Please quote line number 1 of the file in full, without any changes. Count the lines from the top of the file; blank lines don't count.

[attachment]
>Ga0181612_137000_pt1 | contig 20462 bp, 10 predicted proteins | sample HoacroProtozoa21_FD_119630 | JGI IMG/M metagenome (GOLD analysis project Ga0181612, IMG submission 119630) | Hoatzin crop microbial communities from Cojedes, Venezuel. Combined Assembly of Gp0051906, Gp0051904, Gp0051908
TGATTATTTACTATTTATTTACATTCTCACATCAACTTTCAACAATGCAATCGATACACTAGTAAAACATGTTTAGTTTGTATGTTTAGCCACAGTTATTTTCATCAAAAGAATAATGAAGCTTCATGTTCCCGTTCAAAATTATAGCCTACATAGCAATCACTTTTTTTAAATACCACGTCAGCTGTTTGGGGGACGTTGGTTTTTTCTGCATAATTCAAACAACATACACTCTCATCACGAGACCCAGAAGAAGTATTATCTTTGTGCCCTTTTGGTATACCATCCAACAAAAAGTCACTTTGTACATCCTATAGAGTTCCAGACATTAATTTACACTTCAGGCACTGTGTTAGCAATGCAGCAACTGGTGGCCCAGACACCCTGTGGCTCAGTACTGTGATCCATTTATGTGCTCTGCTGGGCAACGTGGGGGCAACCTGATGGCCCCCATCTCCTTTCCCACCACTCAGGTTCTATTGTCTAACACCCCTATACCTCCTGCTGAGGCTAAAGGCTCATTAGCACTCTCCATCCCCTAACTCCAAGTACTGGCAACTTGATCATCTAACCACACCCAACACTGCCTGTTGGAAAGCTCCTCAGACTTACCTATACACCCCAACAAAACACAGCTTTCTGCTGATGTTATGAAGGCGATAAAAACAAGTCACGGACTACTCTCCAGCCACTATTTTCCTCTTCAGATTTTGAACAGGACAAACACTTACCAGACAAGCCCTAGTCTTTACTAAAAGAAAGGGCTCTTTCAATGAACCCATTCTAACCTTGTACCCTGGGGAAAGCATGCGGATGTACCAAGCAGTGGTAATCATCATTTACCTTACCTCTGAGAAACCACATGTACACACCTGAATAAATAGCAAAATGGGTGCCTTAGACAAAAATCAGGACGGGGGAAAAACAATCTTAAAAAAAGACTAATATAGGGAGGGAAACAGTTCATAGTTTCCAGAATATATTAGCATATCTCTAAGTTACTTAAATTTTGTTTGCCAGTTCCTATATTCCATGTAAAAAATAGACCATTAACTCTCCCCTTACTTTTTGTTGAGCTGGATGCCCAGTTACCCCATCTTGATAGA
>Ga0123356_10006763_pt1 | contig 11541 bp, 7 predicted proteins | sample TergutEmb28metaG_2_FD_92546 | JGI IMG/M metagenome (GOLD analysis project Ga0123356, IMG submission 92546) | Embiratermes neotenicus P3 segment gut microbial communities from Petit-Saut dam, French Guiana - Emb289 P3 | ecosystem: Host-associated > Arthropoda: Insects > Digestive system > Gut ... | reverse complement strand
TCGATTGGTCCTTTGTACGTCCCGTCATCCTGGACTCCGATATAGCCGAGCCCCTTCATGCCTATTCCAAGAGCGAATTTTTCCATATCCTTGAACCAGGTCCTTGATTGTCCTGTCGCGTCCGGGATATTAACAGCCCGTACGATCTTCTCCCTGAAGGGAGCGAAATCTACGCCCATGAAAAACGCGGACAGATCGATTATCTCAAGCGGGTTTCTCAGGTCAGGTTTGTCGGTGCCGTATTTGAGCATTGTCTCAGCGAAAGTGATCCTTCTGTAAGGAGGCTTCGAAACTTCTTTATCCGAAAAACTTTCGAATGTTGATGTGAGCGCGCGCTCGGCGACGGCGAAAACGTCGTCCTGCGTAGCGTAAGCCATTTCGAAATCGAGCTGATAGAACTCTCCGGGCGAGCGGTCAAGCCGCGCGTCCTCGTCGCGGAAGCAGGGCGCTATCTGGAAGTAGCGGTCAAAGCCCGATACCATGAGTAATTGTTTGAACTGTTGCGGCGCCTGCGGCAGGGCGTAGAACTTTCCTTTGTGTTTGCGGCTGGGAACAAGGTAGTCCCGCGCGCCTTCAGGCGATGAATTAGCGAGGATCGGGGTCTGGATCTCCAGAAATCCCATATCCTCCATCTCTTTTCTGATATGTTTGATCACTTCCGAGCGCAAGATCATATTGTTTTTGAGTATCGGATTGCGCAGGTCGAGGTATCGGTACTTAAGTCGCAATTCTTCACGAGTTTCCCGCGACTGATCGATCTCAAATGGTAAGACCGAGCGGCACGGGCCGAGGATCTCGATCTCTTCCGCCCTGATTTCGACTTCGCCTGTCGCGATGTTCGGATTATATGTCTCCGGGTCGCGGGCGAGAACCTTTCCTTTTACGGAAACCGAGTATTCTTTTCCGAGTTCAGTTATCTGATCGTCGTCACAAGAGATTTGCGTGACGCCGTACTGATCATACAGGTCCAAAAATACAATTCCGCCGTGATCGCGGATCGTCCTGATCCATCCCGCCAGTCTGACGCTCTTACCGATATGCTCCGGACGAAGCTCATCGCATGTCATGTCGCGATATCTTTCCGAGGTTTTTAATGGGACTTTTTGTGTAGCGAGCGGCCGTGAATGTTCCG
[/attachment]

>Ga0181612_137000_pt1 | contig 20462 bp, 10 predicted proteins | sample HoacroProtozoa21_FD_119630 | JGI IMG/M metagenome (GOLD analysis project Ga0181612, IMG submission 119630) | Hoatzin crop microbial communities from Cojedes, Venezuel. Combined Assembly of Gp0051906, Gp0051904, Gp0051908